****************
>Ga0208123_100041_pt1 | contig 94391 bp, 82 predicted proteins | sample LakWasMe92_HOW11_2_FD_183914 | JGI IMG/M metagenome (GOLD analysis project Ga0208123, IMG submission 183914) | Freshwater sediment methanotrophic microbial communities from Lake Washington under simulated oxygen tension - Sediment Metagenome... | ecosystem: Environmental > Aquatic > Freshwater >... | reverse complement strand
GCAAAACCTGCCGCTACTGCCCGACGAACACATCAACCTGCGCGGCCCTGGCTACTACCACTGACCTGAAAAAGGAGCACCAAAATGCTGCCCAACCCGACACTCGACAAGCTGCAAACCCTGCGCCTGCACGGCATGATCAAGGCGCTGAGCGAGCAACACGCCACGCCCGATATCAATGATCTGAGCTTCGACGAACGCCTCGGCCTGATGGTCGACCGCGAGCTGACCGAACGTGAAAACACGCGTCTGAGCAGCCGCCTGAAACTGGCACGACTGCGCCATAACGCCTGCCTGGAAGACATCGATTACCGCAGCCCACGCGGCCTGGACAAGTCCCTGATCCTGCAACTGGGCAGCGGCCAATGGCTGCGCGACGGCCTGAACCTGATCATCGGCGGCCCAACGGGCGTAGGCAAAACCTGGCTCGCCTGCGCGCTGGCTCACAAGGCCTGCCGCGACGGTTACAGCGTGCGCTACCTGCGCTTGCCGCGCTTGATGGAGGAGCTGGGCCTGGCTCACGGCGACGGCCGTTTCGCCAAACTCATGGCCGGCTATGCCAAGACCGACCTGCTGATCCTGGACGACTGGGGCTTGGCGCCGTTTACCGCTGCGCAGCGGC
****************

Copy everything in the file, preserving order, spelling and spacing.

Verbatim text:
>Ga0208123_100041_pt1 | contig 94391 bp, 82 predicted proteins | sample LakWasMe92_HOW11_2_FD_183914 | JGI IMG/M metagenome (GOLD analysis project Ga0208123, IMG submission 183914) | Freshwater sediment methanotrophic microbial communities from Lake Washington under simulated oxygen tension - Sediment Metagenome... | ecosystem: Environmental > Aquatic > Freshwater >... | reverse complement strand
GCAAAACCTGCCGCTACTGCCCGACGAACACATCAACCTGCGCGGCCCTGGCTACTACCACTGACCTGAAAAAGGAGCACCAAAATGCTGCCCAACCCGACACTCGACAAGCTGCAAACCCTGCGCCTGCACGGCATGATCAAGGCGCTGAGCGAGCAACACGCCACGCCCGATATCAATGATCTGAGCTTCGACGAACGCCTCGGCCTGATGGTCGACCGCGAGCTGACCGAACGTGAAAACACGCGTCTGAGCAGCCGCCTGAAACTGGCACGACTGCGCCATAACGCCTGCCTGGAAGACATCGATTACCGCAGCCCACGCGGCCTGGACAAGTCCCTGATCCTGCAACTGGGCAGCGGCCAATGGCTGCGCGACGGCCTGAACCTGATCATCGGCGGCCCAACGGGCGTAGGCAAAACCTGGCTCGCCTGCGCGCTGGCTCACAAGGCCTGCCGCGACGGTTACAGCGTGCGCTACCTGCGCTTGCCGCGCTTGATGGAGGAGCTGGGCCTGGCTCACGGCGACGGCCGTTTCGCCAAACTCATGGCCGGCTATGCCAAGACCGACCTGCTGATCCTGGACGACTGGGGCTTGGCGCCGTTTACCGCTGCGCAGCGGC